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The new Hamilton Branch Bridge is a cast-in-place post-tensioned reinforced concrete structure with spread footings at the abutments. The bridge features a single 352-foot long three-span structure, two 12-foot wide traffic lanes and two 8-foot wide shoulders for a total width of 40 feet, plus new bridge guardrails.

Hamilton Branch Bridge expected to open soon

The original 24-foot wide Hamilton Branch Bridge, built in 1948, doesn’t meet modern standards, lacking shoulders for pedestrians or bicyclists to cross safely. Photos by John Fisher

The new Hamilton Branch Bridge on Highway 147 is nearing completion after a delay of at least two months, due to inclement weather earlier in the year that produced a large amount of runoff, causing a late start on foundation work, explained Jim Rogers, Caltrans construction project senior engineer.

“Because of unforeseen circumstances, the contractor was delayed at the start of the construction project after heavier than expected rains in the winter raised the stream to a higher level than projected,” he said. “The contractor had to modify his original plans before demolition could begin on the old bridge, and construction on the new bridge could proceed.”

The completion date has been rescheduled from the beginning of November to around Christmas, Rogers estimated. “We’re hoping to open the new bridge to traffic no later than by the end of the year,” but the exact date will depend on how weather conditions affect construction work.

Viking Construction of Sacramento was awarded the contract for the new bridge through funds that were available from the California Department of Transportation’s 2012 State Highway Operation Protection Program, with construction on the bridge getting underway April 3.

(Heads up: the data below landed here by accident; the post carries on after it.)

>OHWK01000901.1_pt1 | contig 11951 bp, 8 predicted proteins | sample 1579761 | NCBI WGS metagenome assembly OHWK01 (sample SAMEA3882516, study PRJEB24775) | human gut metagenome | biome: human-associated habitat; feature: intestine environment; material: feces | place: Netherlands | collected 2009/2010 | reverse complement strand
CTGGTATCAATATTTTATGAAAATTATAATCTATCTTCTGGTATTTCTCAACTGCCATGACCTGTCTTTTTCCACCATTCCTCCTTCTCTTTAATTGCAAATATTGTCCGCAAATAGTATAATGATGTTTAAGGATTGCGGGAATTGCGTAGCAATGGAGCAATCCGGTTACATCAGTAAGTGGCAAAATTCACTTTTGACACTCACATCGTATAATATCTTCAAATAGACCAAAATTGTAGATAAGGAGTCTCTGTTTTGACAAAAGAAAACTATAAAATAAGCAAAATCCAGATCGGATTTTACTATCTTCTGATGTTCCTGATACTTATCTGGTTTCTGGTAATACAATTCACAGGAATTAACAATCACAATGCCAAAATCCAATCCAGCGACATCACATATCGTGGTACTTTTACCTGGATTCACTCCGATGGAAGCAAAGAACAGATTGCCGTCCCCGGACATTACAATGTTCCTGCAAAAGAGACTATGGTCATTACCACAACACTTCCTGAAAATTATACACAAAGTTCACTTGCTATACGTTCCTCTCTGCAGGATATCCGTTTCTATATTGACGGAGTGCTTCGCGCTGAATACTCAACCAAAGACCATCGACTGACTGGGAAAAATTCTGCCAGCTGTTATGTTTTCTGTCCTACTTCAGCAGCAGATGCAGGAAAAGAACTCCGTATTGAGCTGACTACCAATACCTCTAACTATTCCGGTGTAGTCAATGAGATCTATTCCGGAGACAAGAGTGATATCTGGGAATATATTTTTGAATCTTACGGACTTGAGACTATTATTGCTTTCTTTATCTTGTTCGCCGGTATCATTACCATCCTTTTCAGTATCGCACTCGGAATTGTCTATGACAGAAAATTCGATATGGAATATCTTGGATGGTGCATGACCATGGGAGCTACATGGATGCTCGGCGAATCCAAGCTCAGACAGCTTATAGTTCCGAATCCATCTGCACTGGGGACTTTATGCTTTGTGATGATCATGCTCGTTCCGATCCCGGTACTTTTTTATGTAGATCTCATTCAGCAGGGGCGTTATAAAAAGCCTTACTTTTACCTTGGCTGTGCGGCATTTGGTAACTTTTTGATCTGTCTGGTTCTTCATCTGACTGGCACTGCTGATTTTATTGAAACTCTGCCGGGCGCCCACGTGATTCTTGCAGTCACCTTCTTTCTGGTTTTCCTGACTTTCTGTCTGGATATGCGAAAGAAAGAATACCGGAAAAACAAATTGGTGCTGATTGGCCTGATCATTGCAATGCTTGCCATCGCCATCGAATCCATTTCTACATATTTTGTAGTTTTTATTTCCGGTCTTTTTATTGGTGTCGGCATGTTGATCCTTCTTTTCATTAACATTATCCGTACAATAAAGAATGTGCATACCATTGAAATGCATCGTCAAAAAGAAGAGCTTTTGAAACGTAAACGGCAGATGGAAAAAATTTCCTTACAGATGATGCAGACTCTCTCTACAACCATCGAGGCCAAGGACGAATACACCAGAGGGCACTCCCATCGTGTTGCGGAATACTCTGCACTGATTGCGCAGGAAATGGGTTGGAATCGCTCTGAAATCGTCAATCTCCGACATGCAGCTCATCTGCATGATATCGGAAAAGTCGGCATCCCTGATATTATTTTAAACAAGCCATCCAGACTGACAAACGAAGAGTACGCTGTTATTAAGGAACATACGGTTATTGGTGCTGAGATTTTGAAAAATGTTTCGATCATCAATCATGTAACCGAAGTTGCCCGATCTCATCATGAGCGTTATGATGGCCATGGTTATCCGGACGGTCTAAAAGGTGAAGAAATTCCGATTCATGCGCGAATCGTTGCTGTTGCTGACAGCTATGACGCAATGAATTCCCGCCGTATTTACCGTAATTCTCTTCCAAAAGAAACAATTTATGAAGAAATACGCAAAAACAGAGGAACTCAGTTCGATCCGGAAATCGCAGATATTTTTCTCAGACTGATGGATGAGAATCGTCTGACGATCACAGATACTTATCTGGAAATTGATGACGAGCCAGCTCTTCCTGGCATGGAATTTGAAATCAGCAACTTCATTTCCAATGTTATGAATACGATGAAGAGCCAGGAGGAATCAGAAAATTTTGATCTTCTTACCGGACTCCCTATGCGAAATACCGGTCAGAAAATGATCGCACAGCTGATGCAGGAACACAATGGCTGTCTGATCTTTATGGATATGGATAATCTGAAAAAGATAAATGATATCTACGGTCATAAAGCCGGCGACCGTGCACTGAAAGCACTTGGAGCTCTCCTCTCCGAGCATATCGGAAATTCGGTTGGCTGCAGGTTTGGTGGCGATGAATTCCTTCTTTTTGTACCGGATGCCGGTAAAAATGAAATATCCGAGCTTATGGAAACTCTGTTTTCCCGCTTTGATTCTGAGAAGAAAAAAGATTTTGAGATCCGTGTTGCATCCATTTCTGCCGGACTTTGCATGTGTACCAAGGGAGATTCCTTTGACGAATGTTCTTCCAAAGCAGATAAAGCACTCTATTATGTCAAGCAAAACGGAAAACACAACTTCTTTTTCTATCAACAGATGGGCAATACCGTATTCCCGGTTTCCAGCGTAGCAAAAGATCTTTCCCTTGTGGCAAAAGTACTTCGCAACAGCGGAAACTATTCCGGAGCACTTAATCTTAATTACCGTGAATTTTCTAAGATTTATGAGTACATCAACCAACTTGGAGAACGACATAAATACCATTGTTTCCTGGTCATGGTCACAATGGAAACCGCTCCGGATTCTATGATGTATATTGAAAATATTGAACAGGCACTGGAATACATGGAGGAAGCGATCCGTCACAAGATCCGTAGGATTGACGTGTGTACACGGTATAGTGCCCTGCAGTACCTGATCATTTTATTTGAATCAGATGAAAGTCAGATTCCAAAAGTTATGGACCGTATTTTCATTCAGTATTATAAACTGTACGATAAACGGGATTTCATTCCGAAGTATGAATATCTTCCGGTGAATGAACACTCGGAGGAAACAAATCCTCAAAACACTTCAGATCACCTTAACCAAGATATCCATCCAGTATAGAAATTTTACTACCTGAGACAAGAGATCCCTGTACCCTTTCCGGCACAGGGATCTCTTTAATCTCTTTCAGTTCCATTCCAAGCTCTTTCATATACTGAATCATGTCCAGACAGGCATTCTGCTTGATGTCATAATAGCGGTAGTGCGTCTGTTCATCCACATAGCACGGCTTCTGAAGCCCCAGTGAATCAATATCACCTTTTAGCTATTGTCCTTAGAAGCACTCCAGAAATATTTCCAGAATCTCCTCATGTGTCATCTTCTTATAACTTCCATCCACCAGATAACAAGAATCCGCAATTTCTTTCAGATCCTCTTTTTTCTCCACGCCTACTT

The subcontractor is Stimpel-Wiebelhaus Associates of Redding, providing excavation work.

The bridge is located near the town of Clear Creek, 1.5 miles east on Highway 147, and serves as a bypass to connect State Route 89 on the eastern side of Lake Almanor and State Route 36 north.

Bridges usually have a 60-year life before major repairs or replacement is needed, noted Lupita Franco, Caltrans District 2 public information officer. She said that a large number of California bridges were built in the ‘40s through the ‘60s, “and many are in need of repair or replacement.”

Each of the bridge piers, approximately 55-feet in total length, includes permanent steel casings composed of two footings with four 36-inch diameter piles in each footing. The depth of excavation needed to install the piers is approximately 10 feet.

Before a permit was provided for construction, “We had to be in compliance with environmental regulations dictated by federal and state law. … It’s a long process that can take years to complete.” The planning stage for replacement of the Hamilton Branch Bridge began in 2015.

Caltrans District 2 is responsible for more than 1,700 bridges over 27,307 square miles, encompassing Lassen, Plumas, Modoc, Shasta, Siskiyou, Tehama and parts of Trinity and Butte counties, and currently has nearly 120 projects in various stages of development.

According to Caltrans initiation documents: “The purpose of this project [Hamilton Branch] is to provide a structure that meets modern highway design standards. … The [old] bridge had several deficiencies related to width, bridge rail and other issues in the deck. Significant structural work was needed to eliminate substandard conditions. The need for bridge replacement is also based on seismic concerns and to provide best value to the traveling public.”

The old 24-foot wide bridge, built in 1948, was too narrow and didn’t provide shoulders for pedestrians or bicyclists to cross safely, Rogers said. In other words “it didn’t meet modern standards.”

The new bridge, at a cost of around $6.3 million, is a cast-in-place concrete boxed girder reinforced with steel rebar, he said, and will have two 12-foot lanes, plus an eight-foot shoulder on each side of the structure for foot traffic. It’s slightly longer than the old bridge at 352 feet. The concrete deck was poured Nov. 18.

“We’re aware that residents are anxious to have the bridge opened as soon as possible,” Rogers said, “and we’re doing our best to see that happen.”

2 thoughts on “Hamilton Branch Bridge expected to open soon

  • Another CALTRANS construction fiasco. Everyone in the world (except apparently Caltrans) knew of the heavy runoff April 1 and the necessity of adjusting for it. Caltrans again maintains it reputation for costing twice as much as it should for a project and taking three times as long to complete.

  • Maybe the some people need to re-read the story about how the CONTRACTOR (a private company) had to delay demolition and modify HIS PLANS, not Caltrans. THEY are the ones who scheduled it.

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